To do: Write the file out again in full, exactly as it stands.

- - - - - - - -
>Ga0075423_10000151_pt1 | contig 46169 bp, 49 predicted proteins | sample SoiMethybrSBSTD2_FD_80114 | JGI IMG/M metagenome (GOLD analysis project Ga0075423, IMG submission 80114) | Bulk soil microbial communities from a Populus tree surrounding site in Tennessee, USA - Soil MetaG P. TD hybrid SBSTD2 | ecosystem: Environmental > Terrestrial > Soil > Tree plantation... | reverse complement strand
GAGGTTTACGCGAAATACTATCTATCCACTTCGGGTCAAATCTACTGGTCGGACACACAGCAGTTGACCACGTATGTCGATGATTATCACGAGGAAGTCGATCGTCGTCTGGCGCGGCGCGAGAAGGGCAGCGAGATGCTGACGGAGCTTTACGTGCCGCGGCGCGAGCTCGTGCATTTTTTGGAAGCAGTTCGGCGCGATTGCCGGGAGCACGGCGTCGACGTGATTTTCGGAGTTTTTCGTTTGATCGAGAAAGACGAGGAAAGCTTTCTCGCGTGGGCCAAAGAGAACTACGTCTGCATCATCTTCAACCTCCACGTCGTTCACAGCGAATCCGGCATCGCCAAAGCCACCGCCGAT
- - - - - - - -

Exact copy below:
>Ga0075423_10000151_pt1 | contig 46169 bp, 49 predicted proteins | sample SoiMethybrSBSTD2_FD_80114 | JGI IMG/M metagenome (GOLD analysis project Ga0075423, IMG submission 80114) | Bulk soil microbial communities from a Populus tree surrounding site in Tennessee, USA - Soil MetaG P. TD hybrid SBSTD2 | ecosystem: Environmental > Terrestrial > Soil > Tree plantation... | reverse complement strand
GAGGTTTACGCGAAATACTATCTATCCACTTCGGGTCAAATCTACTGGTCGGACACACAGCAGTTGACCACGTATGTCGATGATTATCACGAGGAAGTCGATCGTCGTCTGGCGCGGCGCGAGAAGGGCAGCGAGATGCTGACGGAGCTTTACGTGCCGCGGCGCGAGCTCGTGCATTTTTTGGAAGCAGTTCGGCGCGATTGCCGGGAGCACGGCGTCGACGTGATTTTCGGAGTTTTTCGTTTGATCGAGAAAGACGAGGAAAGCTTTCTCGCGTGGGCCAAAGAGAACTACGTCTGCATCATCTTCAACCTCCACGTCGTTCACAGCGAATCCGGCATCGCCAAAGCCACCGCCGAT